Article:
Pardon the cliché. There is, however, a great deal that you need to research and think about before choosing your lot. You need to check all the public utilities and find out whether you can connect to sewerage mains or if you’re going to have to install a septic tank. You also need to consider intangible amenities like schools and transport services, as well as crime rates and general affluence in the area. You need to examine at the land title very carefully, especially looking for any covenants and encumbrances on the block, and you also need to check with the local council regarding any special requirements or building restrictions. While you’re there, find out whether there are any works planned for the area in the foreseeable future. Then you need to assess with your builder how you’re going to orientate your planned house with respect to the land, bearing in mind energy and light factors associated with the passage of the sun.

Building quotations and contracts

If you were asking yourself whether you were having fun yet, well get ready for plans, permits and building contacts. Designing your house can be an exciting phase, but remember that there is no perfect solution and every design involves some degree of compromise. And the spatial layout is only half the job; you need to look very closely at the construction materials you are going to use and the distribution of electricity, gas, water, phone and Ethernet cabling throughout the house as well as door and window fixtures, lighting and insulation, just to name a few.

Once you’ve gone through the rigmarole of obtaining permits and, assuming there haven’t been any major hiccups, it’s time to get down and dirty with the builders. The contract phase with your builder can make you or break you, so you need to scour quotations and contracts thoroughly to be sure you know exactly what you are and aren’t getting in the contract, and remember to consider details like fixtures, lighting, built-in cupboards and wardrobes, plumbing, taps, fittings, pavements, driveways, flooring… everything.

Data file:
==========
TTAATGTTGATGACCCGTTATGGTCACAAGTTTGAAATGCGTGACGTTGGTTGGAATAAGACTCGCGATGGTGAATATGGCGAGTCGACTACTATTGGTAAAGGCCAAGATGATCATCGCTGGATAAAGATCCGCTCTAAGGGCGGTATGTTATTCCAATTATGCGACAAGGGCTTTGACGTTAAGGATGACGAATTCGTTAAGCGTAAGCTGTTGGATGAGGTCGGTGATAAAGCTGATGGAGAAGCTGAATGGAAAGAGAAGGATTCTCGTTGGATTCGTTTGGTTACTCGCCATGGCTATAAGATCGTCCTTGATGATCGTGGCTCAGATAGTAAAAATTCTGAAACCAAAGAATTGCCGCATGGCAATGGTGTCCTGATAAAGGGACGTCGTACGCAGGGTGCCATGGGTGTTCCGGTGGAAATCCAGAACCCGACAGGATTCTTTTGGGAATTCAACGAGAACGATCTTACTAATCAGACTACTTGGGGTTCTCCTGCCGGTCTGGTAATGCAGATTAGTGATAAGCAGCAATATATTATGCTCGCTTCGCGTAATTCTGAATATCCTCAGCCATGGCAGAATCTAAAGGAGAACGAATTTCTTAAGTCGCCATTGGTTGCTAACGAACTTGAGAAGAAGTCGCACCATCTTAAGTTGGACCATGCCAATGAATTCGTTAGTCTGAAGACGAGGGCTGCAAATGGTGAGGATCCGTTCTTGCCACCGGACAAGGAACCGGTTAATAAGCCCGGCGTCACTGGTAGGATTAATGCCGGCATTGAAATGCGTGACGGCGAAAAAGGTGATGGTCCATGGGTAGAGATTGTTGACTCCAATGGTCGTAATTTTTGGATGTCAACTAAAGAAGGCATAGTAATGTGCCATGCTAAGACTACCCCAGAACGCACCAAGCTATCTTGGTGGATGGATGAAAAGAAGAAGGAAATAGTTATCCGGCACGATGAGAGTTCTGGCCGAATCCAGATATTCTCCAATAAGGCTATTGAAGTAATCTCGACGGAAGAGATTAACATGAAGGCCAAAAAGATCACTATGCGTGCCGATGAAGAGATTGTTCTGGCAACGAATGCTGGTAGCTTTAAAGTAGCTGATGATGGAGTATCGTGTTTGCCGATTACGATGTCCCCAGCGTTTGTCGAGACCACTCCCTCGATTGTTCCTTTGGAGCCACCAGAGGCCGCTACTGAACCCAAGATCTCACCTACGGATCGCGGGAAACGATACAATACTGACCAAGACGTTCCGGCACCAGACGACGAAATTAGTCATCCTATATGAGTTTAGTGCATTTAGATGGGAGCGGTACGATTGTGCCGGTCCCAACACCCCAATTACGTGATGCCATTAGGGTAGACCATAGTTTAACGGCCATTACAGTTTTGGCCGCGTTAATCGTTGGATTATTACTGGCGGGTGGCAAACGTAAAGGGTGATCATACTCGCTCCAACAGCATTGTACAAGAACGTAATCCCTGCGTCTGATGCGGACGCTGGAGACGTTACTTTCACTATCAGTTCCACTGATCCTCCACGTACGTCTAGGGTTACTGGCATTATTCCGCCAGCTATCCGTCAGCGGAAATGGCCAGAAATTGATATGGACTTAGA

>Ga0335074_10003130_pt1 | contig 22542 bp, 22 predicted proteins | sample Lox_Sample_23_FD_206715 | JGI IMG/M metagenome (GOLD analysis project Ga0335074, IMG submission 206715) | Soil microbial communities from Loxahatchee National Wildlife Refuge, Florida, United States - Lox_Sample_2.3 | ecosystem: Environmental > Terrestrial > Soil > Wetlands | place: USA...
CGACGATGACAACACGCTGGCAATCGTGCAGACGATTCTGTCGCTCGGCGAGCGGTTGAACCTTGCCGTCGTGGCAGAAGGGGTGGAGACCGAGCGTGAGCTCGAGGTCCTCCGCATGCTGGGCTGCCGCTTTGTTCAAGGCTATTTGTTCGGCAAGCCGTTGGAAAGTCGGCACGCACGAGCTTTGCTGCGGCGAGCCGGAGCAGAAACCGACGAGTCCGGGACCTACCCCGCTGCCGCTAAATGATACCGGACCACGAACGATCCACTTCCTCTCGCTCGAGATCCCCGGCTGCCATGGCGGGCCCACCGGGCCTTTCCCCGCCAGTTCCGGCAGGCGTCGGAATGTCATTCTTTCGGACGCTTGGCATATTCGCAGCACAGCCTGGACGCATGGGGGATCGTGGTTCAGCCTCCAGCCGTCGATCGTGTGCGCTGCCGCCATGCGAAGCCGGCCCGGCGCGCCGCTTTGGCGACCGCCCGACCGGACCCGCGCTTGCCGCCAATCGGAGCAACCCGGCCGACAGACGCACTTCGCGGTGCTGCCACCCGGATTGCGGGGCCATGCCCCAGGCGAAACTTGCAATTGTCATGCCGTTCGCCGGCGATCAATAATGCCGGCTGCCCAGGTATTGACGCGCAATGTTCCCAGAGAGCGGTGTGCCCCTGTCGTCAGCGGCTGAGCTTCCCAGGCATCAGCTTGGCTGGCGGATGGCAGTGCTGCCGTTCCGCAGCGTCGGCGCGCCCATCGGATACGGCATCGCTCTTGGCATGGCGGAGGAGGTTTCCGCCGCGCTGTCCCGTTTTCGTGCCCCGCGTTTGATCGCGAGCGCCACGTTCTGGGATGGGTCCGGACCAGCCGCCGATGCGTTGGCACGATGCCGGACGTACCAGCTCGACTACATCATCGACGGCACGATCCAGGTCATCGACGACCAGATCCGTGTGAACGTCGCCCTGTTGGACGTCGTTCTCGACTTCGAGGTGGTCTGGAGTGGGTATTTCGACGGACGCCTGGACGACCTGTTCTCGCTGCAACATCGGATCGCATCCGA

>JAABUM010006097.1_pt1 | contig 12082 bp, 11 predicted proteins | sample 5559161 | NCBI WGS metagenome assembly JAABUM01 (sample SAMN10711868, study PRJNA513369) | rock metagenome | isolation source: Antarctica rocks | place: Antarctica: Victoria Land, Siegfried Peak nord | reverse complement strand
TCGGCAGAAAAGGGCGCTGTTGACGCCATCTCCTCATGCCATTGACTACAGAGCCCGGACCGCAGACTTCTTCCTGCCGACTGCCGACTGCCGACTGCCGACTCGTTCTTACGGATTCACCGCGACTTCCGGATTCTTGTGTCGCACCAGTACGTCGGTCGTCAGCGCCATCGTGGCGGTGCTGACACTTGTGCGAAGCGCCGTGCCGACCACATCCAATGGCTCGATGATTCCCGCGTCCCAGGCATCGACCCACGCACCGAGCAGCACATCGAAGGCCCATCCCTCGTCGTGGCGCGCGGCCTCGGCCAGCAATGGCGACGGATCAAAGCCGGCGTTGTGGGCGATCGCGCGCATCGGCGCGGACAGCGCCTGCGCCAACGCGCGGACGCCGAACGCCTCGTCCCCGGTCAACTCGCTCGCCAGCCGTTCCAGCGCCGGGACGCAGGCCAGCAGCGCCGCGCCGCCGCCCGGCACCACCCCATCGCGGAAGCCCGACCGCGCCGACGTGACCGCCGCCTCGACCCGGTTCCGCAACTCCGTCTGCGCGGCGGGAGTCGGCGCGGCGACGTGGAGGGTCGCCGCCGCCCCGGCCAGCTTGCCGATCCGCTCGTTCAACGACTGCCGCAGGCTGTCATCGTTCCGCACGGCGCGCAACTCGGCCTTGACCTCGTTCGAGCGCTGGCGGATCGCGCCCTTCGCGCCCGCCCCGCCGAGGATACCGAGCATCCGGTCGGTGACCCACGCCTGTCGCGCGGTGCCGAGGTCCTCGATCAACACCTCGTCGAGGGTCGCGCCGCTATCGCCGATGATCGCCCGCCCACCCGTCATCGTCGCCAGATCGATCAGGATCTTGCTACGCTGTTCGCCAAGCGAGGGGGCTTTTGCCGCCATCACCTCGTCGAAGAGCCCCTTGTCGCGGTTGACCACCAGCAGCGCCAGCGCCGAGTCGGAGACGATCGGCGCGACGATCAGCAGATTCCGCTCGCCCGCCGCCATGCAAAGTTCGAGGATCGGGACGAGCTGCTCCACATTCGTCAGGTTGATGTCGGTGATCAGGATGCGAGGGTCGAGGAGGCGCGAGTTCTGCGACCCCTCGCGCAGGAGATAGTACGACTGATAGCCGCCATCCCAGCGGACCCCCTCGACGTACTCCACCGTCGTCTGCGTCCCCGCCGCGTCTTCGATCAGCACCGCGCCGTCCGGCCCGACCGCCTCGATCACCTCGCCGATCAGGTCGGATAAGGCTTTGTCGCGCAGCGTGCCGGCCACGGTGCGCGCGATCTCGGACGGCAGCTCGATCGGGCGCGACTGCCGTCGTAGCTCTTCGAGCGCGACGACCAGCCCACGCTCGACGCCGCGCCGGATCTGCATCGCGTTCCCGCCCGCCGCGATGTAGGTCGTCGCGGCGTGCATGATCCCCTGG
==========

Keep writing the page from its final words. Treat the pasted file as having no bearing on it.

The contract elaboration process is a very good moment to get a qualified building inspector involved, as they are industry professionals who can help you identify any potential issues with the contract and also give you a lot of important advice regarding your rights. Remember that once you’ve signed the dotted line, don’t expect that you can just cancel the contract without incurring penalties, and there is no “cooling off” period to speak of in the building game.

During construction

Once construction is underway, you really should visit the site as often as you can to check the work is proceeding according to plan. Progress payments will likely be part of the original contract agreement and you need to be sure that the builder has actually properly completed the work you are being billed for.

Unfortunately, with the amount of money that goes into building a house, a builder can skim tens of thousands of dollars off construction costs by simply switching to inferior materials and lowering specs and, well, the temptation is just too great for the average human being. Make very sure that you are as vigilant as you can be during the construction process. Remember your building inspector? This figure can help you immensely in this respect, and will give you the added piece of mind that they will be checking things that, as a layman, you may never have even dreamed of. As well as conducting progress inspections and providing detailed, documented reports, the building inspector is also responsible for the final inspection, which is vitally important with respect to enforcing a builder’s legal obligation to provide maintenance and fix shortcomings within a specified time after construction has been completed.

Moving in and furnishing your new home

If you didn’t factor in moving and furniture costs when you first developed your estimates and arranged financing, you’re going to regret it now. This can be such a painstakingly long and expensive process that there is little wonder that so many new homes are never quite complete even a few years after the owners have moved in. Never mind. When you do buy furniture, look closely at the quality of the workmanship and think carefully about whether it will service your needs in the immediate and longer term future, as family conditions change and evolve over time.

Don’t forget to inform various government departments and public institutions, the local electoral office, banking and insurance companies and other interested parties of your new address.